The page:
Tudormania continues its invasion of America. Later this month at the Met, Sondra Radvanovsky will have added the third and final jewel to her Donizetti crown when she sings Elizabeth in Roberto Devereux. And across the continent, Seattle Opera has been presenting its company debut of Maria Stuarda (1835).
Donizetti did not write the so-called “Three Queens” operas as a trilogy per se. Still, all three do share a network of recurring dramatic patterns and even characters. Seattle Opera's Maria Stuarda originated in recent seasons at Minnesota Opera as part of a complete Three Queens trilogy pooling the talents of the same production team: director Kevin Newbury, with sets by Neil Patel, costumes by Jessica Jahn, and lighting by D.M. Wood. The team has explored and suggested certain parallels among the three operas, in the process arriving at some compelling solutions to the challenge of presenting historical opera from the bel canto era for modern audiences.
At the beginning of each act we see a brief pantomime recalling Elizabeth's and Mary's carefree childhood, while the specter of Mary's troubled married life flickers by in her castle prison quarters. Instead of simply vanishing after the first scene of the second act, Elizabeth reappears during Mary's final scenes in a memorable tableau, decked out in a pristine white, fantastical dress – as if in some allegorical masque.
Newbury inserts such tantalising images to archetypal, even mythic, patterns that fan out from the specificity of history (or of Schillerian fantasy-history, as the pivotal encounter between the two queens at Fotheringhay was the playwright's invention, taken over by Donizetti's librettist, Giuseppe Bardari). The approach proves more engaging, to this taste, than the staging by David McVicar, recently revived at the Met, whose abstractions merely flatten out the opera rather than sprinkle it with interpretive spice.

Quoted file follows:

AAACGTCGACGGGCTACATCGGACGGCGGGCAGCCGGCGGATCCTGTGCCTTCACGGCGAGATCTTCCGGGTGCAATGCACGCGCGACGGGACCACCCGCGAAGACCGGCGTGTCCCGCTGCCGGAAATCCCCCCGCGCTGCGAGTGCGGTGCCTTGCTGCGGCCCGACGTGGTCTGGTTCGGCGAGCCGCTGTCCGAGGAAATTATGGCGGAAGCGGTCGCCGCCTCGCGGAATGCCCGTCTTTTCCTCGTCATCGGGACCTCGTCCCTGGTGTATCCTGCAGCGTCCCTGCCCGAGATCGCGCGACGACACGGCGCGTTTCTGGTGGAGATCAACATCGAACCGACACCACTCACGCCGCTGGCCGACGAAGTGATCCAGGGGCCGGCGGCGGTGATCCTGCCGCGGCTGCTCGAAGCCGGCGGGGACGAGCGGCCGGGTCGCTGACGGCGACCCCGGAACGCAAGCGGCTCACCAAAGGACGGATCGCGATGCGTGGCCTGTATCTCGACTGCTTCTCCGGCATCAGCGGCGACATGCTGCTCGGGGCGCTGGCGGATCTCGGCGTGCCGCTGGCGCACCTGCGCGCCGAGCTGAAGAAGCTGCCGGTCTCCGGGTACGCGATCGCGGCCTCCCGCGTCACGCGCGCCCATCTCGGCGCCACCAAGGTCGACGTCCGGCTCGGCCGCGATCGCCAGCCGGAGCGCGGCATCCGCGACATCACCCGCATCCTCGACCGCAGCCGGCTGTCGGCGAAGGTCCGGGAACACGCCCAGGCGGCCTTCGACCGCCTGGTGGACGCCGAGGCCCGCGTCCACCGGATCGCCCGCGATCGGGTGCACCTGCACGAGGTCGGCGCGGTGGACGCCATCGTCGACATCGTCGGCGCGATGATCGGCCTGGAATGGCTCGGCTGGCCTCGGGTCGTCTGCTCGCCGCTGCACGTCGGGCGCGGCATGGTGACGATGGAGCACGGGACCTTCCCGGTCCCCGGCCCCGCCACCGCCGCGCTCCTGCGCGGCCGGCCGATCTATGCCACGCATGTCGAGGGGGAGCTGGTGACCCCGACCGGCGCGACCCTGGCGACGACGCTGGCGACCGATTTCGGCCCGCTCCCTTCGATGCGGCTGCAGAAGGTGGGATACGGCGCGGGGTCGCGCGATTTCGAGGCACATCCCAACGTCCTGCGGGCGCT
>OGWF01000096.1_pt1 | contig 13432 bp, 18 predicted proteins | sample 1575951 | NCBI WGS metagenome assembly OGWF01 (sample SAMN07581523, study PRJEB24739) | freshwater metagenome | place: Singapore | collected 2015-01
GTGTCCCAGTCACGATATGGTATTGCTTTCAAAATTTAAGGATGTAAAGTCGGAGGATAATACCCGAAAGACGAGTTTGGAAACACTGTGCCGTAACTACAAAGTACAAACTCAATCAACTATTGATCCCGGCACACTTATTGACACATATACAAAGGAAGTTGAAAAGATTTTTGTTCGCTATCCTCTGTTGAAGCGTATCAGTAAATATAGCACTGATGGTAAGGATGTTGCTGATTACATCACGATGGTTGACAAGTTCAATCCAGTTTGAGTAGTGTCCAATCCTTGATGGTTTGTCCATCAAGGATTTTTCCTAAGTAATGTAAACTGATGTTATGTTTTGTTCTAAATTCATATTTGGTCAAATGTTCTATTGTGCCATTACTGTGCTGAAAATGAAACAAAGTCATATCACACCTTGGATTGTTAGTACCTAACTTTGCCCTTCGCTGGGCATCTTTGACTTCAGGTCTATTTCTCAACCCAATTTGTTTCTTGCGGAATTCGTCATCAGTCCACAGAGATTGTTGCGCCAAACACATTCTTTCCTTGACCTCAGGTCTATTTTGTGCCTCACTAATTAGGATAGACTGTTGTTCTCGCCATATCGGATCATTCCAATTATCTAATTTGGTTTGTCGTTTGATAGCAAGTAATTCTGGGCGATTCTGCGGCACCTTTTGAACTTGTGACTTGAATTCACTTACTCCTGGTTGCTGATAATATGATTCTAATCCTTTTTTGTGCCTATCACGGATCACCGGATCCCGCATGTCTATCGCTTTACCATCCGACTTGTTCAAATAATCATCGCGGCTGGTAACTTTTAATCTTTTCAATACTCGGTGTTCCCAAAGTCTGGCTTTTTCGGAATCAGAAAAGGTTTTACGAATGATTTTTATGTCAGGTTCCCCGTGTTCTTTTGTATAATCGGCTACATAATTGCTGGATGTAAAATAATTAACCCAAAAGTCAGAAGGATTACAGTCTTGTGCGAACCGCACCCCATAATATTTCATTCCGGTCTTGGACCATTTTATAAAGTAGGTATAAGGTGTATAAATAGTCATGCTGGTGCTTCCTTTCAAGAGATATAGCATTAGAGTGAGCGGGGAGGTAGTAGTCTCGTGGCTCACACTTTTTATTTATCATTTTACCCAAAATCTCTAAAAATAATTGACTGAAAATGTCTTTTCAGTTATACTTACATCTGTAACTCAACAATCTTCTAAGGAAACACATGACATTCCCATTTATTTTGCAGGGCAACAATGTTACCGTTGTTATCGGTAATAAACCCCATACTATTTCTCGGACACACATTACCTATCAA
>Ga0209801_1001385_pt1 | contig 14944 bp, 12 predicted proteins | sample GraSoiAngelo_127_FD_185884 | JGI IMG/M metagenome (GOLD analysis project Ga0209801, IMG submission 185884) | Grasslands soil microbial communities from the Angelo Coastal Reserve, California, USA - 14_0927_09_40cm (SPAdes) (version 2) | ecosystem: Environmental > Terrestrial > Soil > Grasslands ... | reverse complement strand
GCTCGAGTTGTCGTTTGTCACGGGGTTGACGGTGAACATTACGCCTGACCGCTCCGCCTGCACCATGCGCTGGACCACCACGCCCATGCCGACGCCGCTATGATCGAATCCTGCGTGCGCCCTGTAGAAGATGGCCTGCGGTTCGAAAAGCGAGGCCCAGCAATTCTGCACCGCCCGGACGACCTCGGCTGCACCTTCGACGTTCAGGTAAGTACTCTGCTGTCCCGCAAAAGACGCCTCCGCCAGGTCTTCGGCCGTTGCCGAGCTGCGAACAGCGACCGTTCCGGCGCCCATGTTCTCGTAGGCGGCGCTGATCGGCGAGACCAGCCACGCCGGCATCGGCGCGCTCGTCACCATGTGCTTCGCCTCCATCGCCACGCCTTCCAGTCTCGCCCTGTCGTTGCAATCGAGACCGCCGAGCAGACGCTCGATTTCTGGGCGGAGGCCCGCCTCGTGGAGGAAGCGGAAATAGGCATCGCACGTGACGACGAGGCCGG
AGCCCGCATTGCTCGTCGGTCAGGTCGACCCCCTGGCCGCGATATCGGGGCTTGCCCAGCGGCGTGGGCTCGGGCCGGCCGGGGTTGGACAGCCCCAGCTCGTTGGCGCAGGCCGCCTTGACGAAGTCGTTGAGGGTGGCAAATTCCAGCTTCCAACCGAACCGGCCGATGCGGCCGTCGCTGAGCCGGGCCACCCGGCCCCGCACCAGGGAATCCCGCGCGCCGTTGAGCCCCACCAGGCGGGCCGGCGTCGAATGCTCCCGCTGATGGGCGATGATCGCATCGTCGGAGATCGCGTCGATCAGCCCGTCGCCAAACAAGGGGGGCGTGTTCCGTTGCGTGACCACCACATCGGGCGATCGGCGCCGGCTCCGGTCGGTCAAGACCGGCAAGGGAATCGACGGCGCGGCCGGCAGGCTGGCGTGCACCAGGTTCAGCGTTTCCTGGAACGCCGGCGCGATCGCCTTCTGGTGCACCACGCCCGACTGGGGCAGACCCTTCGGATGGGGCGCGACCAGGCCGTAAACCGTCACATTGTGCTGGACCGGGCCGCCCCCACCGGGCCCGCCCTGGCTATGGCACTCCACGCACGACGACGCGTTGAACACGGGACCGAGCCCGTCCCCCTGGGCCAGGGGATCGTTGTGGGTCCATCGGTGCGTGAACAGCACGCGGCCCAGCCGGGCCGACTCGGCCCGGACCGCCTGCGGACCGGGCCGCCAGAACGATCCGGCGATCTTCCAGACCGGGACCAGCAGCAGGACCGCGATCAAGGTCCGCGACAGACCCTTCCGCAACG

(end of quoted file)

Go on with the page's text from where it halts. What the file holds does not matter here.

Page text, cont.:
As Elizabeth's courtier, Robert Dudley, Earl of Leicester – whose love for Mary incites her jealousy and seals the Scottish rival's fate – John Tessier negotiated the role's high tenor tessitura admirably but disappointed with monochromatic tone and lackluster phrasing. Michael Todd Simpson was a forceful, unbending Cecil, advisor to Elizabeth and foe to Mary, while Weston Hurt, as Mary's supporter Talbot, made a rather muted impression.
Fortunately, Joyce El-Khoury was a triumph in the title role. Originally assigned as the alternate-cast Mary Stuart (Seattle Opera typically double casts the principal roles), El-Khoury took the place of the suddenly indisposed other soprano on opening night. The latter had to drop out of the production entirely, leaving El-Khoury to sing Mary throughout the run.
Carlo Montanaro's sometimes driven tempi and fierce accents whipped the orchestra into a quasi-Verdian frenzy that at some points overpowered the singers. But his account was passionate and involved and always interesting.
Find Opera now